In April 1941, Captain Douglas Marr, the Deputy Assistant Provost Marshal of the Singapore Fortress Command, was accused of having committed "an act of gross indecency" with a male Malay youth, Sudin bin Daud, who denied being a "catamite". Sudin claimed that on March 13 or 14, he was walking along Stamford Road, a supposed "area for male prostitutes", at night when a car driven by Marr stopped, picked him up and brought him to his boarding house in Tanglin Hill. The offence against Section 377A allegedly took place there, he claimed, whereupon Marr gave Sudin some money and let Sudin take a watch before Sudin left, leaving his shirt there. In his defence, Marr claimed that he had wanted to get "at the root of the homosexual type of vice and I thought, as it transpires very foolishly, that it would be a good idea to question a catamite and to try and find out to what extent soldiers in different regiments were involved". Marr did not deny picking up Sudin, who he claimed approached him, but maintained that he merely questioned him back home to no avail, as he had mistaken Sudin for an Indian and spoken to him in Hindustani. On 16 April and 29 July, after a withdrawn appeal by the prosecution, Marr was acquitted of the charge, despite the fact that Sudin's shirt was found in his room. Sudin, who had pleaded guilty to the act of gross indecency and theft of the watch, was sentenced to eighteen months imprisonment on 27 March.
In May 1941, Gunner Ernest Allen of the Royal Artillery became the only European convicted under Section 377A after witness Chan Yau testified that in March, he and Allen had committed the alleged offense in an Anguilla Road house. Allen denied the allegations, claiming that he had hired Chan to get him a girl. Allen was sentenced to 15 months imprisonment.
In July 1941, a case involving Mr. Griffith-Jones who admitted "he had been addicted to homosexual practices" and two Chinese locals, Tan Ah Lek and Lim John Chye, who extorted and attempted to extort money from him by threatening to expose him, went to court. The European, who "held a responsible position in a Singapore firm", first came into contact with Lim in January 1939, when Lim wrote a letter to him asking for $5 to keep silent. By 1940, Griffith-Jones had paid him over $1,000, while the English-speaking Tan had extorted and tried to extort a total of thousands of dollars from Griffith-Jones from the end of 1938, even extracting monthly payments from him. On 30 July, he was sentenced to five years imprisonment.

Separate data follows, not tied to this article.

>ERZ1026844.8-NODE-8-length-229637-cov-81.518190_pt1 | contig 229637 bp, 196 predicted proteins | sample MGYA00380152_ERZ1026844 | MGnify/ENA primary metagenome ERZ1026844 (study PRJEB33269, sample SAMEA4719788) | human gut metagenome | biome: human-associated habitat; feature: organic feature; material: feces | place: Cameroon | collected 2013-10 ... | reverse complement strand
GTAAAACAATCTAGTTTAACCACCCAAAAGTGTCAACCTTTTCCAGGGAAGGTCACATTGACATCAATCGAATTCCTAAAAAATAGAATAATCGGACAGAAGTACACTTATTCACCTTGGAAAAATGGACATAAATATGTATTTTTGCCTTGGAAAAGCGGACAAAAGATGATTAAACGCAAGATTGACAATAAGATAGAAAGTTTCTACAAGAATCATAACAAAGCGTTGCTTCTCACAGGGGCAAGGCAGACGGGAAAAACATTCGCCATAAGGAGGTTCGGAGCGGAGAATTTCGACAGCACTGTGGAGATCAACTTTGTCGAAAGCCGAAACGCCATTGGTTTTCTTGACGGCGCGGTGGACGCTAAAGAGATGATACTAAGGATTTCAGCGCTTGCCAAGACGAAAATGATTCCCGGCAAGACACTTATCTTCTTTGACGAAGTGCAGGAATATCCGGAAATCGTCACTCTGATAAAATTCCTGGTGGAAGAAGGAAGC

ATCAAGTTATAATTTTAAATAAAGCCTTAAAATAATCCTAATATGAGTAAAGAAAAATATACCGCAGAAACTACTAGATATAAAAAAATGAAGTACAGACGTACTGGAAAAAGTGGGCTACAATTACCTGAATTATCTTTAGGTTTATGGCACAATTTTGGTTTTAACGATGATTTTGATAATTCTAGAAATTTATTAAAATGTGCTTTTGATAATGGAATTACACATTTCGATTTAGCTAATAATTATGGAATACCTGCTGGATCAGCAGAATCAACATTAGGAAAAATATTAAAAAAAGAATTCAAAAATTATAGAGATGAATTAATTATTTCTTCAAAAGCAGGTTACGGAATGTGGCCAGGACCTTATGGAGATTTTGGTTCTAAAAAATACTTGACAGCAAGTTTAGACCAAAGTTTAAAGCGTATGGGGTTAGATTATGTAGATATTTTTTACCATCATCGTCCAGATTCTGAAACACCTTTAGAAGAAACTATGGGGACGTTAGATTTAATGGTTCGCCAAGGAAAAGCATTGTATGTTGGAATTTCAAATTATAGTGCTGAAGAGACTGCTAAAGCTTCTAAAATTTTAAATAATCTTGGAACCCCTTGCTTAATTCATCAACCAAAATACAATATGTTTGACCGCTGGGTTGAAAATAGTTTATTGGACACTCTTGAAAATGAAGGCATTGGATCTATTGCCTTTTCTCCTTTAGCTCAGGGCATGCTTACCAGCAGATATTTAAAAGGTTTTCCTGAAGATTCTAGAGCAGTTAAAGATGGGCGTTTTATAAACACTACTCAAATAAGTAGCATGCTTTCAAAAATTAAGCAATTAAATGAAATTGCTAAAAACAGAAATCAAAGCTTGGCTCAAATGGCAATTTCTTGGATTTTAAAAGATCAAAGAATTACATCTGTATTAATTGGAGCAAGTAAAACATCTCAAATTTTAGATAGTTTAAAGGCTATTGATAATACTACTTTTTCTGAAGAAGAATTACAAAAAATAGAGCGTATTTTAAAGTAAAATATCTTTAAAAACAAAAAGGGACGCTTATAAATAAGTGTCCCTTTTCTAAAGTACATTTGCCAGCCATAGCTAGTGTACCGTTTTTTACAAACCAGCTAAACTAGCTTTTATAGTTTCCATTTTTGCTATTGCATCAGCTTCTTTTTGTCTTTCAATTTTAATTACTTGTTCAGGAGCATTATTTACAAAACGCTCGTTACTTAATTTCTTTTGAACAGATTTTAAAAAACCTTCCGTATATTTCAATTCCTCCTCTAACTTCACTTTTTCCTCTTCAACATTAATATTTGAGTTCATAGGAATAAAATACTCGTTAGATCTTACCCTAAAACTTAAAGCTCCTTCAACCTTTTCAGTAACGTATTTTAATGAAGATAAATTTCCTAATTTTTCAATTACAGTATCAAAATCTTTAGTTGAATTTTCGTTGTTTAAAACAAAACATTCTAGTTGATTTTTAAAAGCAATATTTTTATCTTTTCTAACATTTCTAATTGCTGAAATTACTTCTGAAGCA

World War II to 1960s
When the Japanese invaded Singapore in February 1942, Japanese laws replaced previous colonial laws. Gay sex was never criminalised in Japan and would now have been technically legal in Singapore. However, given the lack of human rights and rule of law under the Japanese occupation, this change in law was a technical and historical quirk, reflective of a different legal tradition, rather than an expansion of real rights for gay people.
Anecdotally, gay cruising continued in post-war Singapore in back alleys, public parks and toilets. In the most part, this was ignored by the police and no one was charged under section 377 of the Singapore Penal Code. Meanwhile, transvestite prostitution in Bugis Street became increasingly prominent. The State and mainstream society initially accepted it is as a vaguely undesirable but inevitable vice, similar to the pragmatic and worldly attitudes towards prostitution in the cosmopolitan port-city. With their growing fame, the transvestites of Bugis Street became a tourist attraction, drawing local and foreign visitors every night. Bugis Street and its associated transgender community were by far the most visible face of sexual minorities in the immediate post-war period, much as transgender people had been in traditional Malay society. The difference was that the community was now much more public, urban and multi-ethnic. Prostitution and interaction with international visitors also added a new dimension to the life of this community.
Another arena in which GLBT issues were being played out was in National service. Compulsory uniformed (usually military) service was implemented in 1967: all 18-year-old males were required to train full-time for two or two-and-a-half years, according to their level of education. Homosexuality and transsexuality were listed as conditions in a Singapore Armed Forces (SAF) 'Directory of Diseases' (disease code 302). Prior to enlistment, all enlistees underwent a medical examination, during which they were asked to declare their homosexuality and/or transgender status (medics conducting the examination had little awareness of the difference between the two). New recruits who came out were deployed to non-combat, non-sensitive vocations. They were generally downgraded to a Public Employment Status of 3 (PES3) and assigned only light clerical work.